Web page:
It's for this reason that I'm thoroughly enjoying "Five Roman Comedies," a collection of Plautus and Terence plays translated into "modern verse" (eg., "the modern verse of Classical Studies professors in 1970").
It is really, really wonderful to know that we find the same things funny today that we did 2200 years ago: the irony of confused identities, the bumblings of a cocky idiot, the old routine of "Go quickly! And wait, don't forget what I told you to do! Now go, hurry! Wait, remember to be careful! Now hurry up and go! Wait a second, don't forget to be as quick as you can!"
Isn't this touching? Obviously our brains have changed little (if any) since Roman times, but neither have our joys and fears. And there is something ESPECIALLY touching that -- so long ago -- we had a theatrical system to entertain each other with, and that -- against all odds -- so many of these works have survived for us to read today.
Anyway, while reading these plays I'm torn between enjoying the "modern verse" translations and wishing they were a bit more literal. Like, I know instantly what "knucklehead" means to us today, but I sort wonder how the ROMANS had expressed such a thing. I'm currently reading the hilarious "Mostellaria," and the translator (Palmer Bovie) has really gone to town with the idioms. Here's my favourite section, which I hereby decree to be the best part of any play, anywhere:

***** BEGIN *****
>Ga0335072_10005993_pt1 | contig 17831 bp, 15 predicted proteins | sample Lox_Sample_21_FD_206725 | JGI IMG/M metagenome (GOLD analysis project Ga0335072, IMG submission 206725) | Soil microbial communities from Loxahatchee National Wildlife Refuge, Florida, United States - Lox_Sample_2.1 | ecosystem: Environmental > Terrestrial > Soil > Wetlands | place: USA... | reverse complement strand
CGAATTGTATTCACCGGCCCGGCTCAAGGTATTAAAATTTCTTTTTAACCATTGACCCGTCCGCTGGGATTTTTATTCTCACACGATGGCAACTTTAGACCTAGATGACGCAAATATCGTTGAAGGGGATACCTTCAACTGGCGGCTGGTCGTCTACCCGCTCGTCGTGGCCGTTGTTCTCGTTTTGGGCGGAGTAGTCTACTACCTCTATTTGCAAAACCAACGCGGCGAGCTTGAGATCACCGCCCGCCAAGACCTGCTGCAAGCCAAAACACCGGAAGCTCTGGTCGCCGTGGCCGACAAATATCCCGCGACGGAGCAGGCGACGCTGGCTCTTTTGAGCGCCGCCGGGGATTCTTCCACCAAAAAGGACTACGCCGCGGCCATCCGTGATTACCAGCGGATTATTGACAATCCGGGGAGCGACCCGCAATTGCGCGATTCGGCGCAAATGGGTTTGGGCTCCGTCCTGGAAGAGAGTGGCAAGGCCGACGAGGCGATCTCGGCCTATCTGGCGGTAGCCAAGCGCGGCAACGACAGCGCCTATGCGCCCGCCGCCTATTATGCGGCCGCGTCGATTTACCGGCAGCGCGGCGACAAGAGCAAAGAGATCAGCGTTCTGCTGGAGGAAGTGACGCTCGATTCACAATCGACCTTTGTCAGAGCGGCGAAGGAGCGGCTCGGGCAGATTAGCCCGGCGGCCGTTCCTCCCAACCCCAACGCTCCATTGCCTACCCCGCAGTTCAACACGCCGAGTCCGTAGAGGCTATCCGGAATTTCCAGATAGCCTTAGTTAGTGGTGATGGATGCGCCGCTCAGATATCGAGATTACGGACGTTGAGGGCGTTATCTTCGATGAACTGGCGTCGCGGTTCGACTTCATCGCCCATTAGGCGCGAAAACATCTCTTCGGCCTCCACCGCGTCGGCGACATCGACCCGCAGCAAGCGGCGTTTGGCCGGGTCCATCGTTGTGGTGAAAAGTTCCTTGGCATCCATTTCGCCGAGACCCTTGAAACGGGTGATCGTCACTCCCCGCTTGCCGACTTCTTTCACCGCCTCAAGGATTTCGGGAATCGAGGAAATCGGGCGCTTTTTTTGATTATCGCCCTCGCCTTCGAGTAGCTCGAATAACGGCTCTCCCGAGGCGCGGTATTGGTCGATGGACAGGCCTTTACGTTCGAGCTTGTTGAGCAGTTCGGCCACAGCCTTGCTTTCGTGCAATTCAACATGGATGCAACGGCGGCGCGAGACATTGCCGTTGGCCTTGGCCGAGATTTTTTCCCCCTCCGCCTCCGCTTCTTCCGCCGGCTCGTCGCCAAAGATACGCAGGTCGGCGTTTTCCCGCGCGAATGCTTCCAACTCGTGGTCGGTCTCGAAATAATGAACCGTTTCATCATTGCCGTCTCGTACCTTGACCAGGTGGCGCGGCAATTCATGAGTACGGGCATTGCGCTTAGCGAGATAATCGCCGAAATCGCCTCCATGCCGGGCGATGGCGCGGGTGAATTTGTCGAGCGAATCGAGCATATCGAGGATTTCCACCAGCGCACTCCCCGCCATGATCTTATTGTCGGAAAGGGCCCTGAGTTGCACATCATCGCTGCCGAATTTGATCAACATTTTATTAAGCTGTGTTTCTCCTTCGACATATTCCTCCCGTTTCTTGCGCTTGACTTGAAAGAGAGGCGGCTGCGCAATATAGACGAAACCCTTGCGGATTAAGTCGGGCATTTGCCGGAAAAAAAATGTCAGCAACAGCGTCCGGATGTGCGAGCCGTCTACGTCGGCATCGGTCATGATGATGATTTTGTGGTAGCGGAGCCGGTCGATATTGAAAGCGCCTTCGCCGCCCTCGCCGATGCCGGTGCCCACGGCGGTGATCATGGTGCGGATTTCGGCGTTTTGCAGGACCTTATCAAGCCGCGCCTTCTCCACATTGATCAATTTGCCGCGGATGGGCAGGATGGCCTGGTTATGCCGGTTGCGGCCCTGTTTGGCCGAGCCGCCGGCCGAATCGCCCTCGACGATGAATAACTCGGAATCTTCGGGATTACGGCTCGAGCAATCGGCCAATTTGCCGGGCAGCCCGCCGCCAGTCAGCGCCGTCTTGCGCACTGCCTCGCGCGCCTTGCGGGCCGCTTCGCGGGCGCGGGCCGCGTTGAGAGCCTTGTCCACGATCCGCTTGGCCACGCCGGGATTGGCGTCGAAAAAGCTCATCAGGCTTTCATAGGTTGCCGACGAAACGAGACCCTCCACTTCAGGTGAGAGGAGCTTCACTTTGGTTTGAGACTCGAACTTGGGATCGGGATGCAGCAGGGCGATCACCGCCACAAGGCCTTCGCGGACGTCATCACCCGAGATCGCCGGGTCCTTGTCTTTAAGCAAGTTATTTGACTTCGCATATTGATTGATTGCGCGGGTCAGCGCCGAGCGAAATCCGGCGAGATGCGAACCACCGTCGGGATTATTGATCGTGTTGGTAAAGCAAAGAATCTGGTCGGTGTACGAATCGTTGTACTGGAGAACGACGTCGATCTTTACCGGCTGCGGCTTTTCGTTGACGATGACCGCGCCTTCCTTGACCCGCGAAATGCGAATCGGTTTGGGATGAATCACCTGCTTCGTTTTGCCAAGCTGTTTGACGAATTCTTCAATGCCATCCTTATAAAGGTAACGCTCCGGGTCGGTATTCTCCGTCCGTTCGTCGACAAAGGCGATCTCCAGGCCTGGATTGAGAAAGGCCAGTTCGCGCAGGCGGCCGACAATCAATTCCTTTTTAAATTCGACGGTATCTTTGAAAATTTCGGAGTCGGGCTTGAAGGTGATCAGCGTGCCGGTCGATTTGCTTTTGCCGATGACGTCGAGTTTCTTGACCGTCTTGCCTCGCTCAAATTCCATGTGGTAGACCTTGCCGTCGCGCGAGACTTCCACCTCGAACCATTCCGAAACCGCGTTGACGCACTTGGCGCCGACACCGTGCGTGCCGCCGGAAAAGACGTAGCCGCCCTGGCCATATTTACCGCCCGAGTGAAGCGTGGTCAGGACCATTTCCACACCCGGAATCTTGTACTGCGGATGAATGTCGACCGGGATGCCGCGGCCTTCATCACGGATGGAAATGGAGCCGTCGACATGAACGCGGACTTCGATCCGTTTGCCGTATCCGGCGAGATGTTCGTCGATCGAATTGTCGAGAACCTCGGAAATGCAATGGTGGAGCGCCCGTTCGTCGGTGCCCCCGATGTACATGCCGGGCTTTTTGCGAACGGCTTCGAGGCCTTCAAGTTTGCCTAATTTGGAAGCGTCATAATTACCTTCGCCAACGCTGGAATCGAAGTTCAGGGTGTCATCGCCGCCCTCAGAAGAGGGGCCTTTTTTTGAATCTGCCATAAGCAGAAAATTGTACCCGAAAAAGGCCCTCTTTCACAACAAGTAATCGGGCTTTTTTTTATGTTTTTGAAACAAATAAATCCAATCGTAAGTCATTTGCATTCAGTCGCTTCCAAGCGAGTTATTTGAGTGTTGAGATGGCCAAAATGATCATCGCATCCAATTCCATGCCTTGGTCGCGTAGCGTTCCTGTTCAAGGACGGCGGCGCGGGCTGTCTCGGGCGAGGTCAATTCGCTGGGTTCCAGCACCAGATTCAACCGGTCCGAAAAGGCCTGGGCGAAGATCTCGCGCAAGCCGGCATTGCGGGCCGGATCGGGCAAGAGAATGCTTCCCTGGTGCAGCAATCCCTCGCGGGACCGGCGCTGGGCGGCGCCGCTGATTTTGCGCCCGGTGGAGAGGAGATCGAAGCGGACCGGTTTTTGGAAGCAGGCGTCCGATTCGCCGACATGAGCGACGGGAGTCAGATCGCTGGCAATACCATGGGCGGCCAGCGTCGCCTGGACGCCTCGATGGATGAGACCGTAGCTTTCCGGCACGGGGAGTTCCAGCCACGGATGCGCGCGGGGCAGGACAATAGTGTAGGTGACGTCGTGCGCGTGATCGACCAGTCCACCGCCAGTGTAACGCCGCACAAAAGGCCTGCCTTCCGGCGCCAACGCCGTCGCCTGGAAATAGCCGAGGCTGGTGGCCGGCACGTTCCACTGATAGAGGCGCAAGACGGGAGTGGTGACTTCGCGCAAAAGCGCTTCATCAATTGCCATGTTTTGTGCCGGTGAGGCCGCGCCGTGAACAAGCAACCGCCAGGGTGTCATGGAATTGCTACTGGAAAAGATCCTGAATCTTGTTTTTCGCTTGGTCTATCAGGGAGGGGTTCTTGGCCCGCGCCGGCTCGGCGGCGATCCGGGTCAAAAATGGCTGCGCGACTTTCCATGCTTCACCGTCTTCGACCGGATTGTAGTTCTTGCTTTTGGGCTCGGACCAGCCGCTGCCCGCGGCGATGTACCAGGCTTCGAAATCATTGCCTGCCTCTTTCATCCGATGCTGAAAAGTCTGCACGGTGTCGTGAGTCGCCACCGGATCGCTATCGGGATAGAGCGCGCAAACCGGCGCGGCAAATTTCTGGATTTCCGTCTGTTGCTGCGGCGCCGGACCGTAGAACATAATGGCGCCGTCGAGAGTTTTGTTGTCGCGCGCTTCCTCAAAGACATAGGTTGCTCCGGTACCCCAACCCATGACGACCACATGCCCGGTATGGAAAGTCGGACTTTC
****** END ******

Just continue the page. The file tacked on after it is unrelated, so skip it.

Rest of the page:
TRANIO:That's great stuff! Then, as now, we've always found it enormously funny when two unlikeable people insult each other.
Why don't you go up in smoke? I'll see you inhale first,
you halitosis garlic-green rotten excuse for a rustic
retreat, with goat-goo on your feet. I repeat:
You whiff of damp air, what's it like down there in your pig-sty?
Whew! What a combination of nanny goat and mongrel bitch!